Peach Pie

Ode to Summer’s End…

I have just enjoyed one last unexpected taste of summer.  October is normally quite late for peaches but my friends Jerry & Diane Polk of Polk’s Market in Savannah, GA always manage to wrangle up something delicious when you least expect it!

Farm Fresh Produce Sign Last week I was totally surprised to still find a display of aromatic juicy peaches.  The local Georgia & South Carolina peaches have been finished but these apparently made the trek from Idaho!  Hoping to enjoy one last taste of summer I knew they’d make a great pie.  When you have ripe fruit there’s very little that needs to be done to enhance its flavor!

One of the most often asked questions that I get here in my cooking classes in Savannah usually relates to making pie crusts.  I’m not opposed to using convenience products when they can deliver suitable results to making the same thing from scratch but pre-made pie crusts do not fall into that category!  The refrigerated and frozen crusts might save a little time but they do very little to mimic a great pie crust!  I could and plan to devote a whole posting to the technique of a great pie crust but have opted to put that off so as not to seem totally out of season by posting a recipe for Peach Pie in November!  Stay tuned for more on homemade pie crusts….in the meantime, at least give them a shot if you don’t already do so.  The cost is minimal and the return on investment is priceless!

For the filling I decided to try a new technique, one that I had read about in Great Pies & Tarts by Carole Walter.  The beauty of cooking is that there is always a new or alternate technique to learn that someone has discovered to answer a particular need or problem.  In her recipe for Southern Peach Pie in Nutty Cornmeal Crust she explains that she overcame the issue of soggy gummy peach pies by first cooking the peaches on the stovetop to cook and thicken the juices.  Now why didn’t I think of that!?

I opted for my standard pie crust rather than the cornmeal crust she recommends but followed her filling recipe.   The result?  A delicious intensely “peachy” peach pie that was the collaboration of my handiwork, Jerry Polk’s peaches, and Carole Walter’s unique approach to overcoming excess juiciness!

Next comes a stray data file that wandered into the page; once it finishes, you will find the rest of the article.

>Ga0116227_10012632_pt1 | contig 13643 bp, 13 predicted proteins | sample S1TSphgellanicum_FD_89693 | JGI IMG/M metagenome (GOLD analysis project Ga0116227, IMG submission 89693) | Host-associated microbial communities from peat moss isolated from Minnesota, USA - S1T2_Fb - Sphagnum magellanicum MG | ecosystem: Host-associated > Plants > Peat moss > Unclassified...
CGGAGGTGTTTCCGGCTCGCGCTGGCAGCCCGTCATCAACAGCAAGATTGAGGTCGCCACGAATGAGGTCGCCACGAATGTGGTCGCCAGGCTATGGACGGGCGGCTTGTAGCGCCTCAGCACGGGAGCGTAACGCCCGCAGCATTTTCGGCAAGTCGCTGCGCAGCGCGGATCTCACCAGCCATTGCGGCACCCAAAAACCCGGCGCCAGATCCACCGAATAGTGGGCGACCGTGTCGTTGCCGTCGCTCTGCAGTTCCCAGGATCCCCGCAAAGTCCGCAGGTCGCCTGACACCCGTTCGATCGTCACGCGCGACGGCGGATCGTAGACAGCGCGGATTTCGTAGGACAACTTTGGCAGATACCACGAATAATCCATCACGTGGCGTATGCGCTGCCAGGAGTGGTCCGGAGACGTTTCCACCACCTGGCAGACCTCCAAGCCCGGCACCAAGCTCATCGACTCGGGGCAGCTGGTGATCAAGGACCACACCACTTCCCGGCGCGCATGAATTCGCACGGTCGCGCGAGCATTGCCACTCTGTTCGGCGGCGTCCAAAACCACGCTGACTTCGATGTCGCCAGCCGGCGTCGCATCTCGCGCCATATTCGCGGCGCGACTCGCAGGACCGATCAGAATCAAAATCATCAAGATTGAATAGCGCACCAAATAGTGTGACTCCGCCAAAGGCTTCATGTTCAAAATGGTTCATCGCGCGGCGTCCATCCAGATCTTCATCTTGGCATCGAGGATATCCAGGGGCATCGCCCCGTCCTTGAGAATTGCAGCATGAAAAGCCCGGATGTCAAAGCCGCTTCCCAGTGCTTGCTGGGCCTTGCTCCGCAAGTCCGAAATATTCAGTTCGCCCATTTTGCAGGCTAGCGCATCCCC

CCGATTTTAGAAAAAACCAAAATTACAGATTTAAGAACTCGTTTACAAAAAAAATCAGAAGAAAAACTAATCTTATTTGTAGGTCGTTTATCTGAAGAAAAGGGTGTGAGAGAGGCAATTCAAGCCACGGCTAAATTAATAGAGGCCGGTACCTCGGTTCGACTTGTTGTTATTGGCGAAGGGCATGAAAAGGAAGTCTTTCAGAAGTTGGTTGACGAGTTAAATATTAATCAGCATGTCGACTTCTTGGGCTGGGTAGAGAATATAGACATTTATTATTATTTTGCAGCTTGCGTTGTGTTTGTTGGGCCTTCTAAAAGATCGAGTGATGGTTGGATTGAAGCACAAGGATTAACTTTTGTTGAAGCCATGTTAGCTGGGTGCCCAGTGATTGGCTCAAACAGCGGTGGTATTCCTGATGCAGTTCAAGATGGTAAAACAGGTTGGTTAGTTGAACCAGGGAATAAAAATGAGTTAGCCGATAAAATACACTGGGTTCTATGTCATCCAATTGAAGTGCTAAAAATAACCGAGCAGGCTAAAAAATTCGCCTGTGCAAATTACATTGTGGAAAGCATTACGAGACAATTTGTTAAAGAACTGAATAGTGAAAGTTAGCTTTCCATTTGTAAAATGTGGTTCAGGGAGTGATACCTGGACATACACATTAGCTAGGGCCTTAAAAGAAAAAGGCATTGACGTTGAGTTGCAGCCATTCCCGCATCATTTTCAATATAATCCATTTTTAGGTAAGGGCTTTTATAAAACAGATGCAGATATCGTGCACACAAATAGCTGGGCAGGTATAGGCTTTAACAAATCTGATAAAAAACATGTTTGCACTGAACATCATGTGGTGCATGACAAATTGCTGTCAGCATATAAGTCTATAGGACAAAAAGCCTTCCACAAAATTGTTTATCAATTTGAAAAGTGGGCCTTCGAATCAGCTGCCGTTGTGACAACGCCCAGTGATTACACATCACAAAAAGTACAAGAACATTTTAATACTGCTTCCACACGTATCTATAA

Crimped Double Crust Pie - compressed Baked Crimped Double Crust pie - Compressed





Helpful Hint:  I always prefer baking pies in glass pie pans rather than metal.  The clear glass allows you to see the bottom crust and better determine the doneness so you don’t end up with a gummy under-baked bottom crust.

In the recipe below, Carole Walter calls for instant tapioca which is often used as a thickener for fruit pies.  I didn’t have any so used the higher amount of cornstarch and replaced the tapioca with an additional tablespoon of cornstarch and found the flavor and texture to still be enjoyable.  If using this method, after cooking the peaches, pour into a bowl to cool slightly before pouring into the crust, but skip the layering with tapioca that she calls for.

Carol Walters Peach Pie 2 compressed



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4 Responses so far.

  1. Uncle Bob says:

    I am going to try this with Shirley’s frozen Colorado peaches At Thanksgiving

  2. [...] This post was mentioned on Twitter by Debbie Weatherly, Lisa Chan-Simms. Lisa Chan-Simms said: RP's Cooking Update Summer's End Peach Pie #cooking #recipes [...]

  3. chefdarin says:

    I forgot to recommend doing it with frozen peaches when fresh aren’t available. It should work just fine, actually probably even better with frozen peaches since they’ll likely have more juice coming out than fresh would.

  4. [...] the part of the reader or every recipe turns into a five page dissertation.  My previous post on peach pie could have easily been such an example by the time I explained various techniques for pie crust and [...]

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